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Why Are Facebook Users 'Checking In' at Standing Rock Indian Reservation?

2016-11-1

This is What’s Trending Today…

You might have seen some of your Facebook friends “checking in” recently at Standing Rock Indian Reservation, inside the American state of North Dakota.

They probably did not suddenly decide to travel to the remote place. Instead, they are showing support for people there who are protesting the building of the Dakota Access Pipeline.

The $3.8 billion oil pipeline is almost finished. It is designed to carry 470,000 barrels of oil every day from North Dakota to Illinois. It would run under the Mississippi River.

The pipeline is very close to land belonging to Native Americans of the Standing Rock Sioux tribe. Sioux Indians and their supporters have been protesting the pipeline since July. Protesters say the pipeline would harm the tribe’s drinking water supply and damage sacred sites.

In September, the U.S. government halted work on part of the pipeline.

Chief Arvol Looking Horse, spiritual leader of the Sioux Nation, leads his people to peacefully pray near a law enforcement barricade just outside a Dakota Access pipeline construction site north of Cannon Ball, North Dakota, Oct. 29, 2016.
Chief Arvol Looking Horse, spiritual leader of the Sioux Nation, leads his people to peacefully pray near a law enforcement barricade just outside a Dakota Access pipeline construction site north of Cannon Ball, North Dakota, Oct. 29, 2016.

Opponents have continued to urge the government to change the pipeline's path.

Last week, police removed more than 140 protesters near Standing Rock after reports of violence.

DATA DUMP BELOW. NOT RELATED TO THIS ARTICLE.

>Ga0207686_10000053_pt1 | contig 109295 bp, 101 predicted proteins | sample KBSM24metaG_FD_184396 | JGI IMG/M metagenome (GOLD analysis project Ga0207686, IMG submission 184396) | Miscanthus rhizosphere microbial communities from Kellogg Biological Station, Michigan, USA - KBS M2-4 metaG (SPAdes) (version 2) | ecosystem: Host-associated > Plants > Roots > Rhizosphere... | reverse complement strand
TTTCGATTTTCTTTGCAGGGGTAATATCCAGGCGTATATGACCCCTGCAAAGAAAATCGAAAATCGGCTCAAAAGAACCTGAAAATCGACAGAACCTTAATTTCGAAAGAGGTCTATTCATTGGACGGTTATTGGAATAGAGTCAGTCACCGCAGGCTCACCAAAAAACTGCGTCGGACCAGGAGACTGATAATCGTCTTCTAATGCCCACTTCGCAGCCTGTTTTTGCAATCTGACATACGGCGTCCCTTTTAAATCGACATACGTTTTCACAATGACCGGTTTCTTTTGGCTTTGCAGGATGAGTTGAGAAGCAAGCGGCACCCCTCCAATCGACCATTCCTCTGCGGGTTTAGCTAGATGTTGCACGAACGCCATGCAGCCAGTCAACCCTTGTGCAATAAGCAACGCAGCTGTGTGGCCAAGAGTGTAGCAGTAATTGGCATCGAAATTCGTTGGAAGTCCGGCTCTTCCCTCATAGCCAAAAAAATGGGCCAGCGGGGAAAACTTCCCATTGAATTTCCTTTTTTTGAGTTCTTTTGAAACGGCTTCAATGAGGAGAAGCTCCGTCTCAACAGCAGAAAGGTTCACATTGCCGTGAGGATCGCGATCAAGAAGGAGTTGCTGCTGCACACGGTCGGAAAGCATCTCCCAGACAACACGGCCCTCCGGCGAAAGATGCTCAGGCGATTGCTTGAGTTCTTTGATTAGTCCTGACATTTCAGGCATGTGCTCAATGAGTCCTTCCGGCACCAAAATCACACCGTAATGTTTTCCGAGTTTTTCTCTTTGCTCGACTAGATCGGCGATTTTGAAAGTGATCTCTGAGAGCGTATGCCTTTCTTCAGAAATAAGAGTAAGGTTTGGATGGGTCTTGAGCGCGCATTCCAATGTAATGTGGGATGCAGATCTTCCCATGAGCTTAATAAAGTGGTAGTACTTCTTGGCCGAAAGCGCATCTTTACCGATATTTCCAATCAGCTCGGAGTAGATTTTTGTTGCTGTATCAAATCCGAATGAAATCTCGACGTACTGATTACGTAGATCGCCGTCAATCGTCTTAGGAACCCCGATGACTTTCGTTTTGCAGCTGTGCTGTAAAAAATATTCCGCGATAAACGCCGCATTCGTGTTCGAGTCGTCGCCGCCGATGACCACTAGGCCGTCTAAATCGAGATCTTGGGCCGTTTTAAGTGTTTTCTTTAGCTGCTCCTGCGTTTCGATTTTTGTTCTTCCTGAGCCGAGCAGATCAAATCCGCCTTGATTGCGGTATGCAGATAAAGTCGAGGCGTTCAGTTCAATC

And earlier this week, protesters spread a message on Facebook. They said that the local police were using Facebook check-ins at Standing Rock to find and target protesters.

The protesters urged people on Facebook to check in at Standing Rock Indian Reservation to “overwhelm and confuse” police efforts.

Their request spread quickly on social media. More than 1.4 million people have now “checked in” at Standing Rock.

On Monday, the Morton County Sheriff’s Department posted on its Facebook page about the issue. They called the claim that police were using Facebook to find protesters “absolutely false.”

Protesters say that the check-ins have brought more attention to the issue. However, the main group supporting the protest is urging people to do more than simply check in.

And that’s What’s Trending Today.

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Words in This Story

remote - adj. far away from other people, houses, cities, etc.

sacred - adj. worthy of religious worship : very holy

overwhelm - v. to cause (someone) to have too many things to deal with

absolutely - adv. completely or totally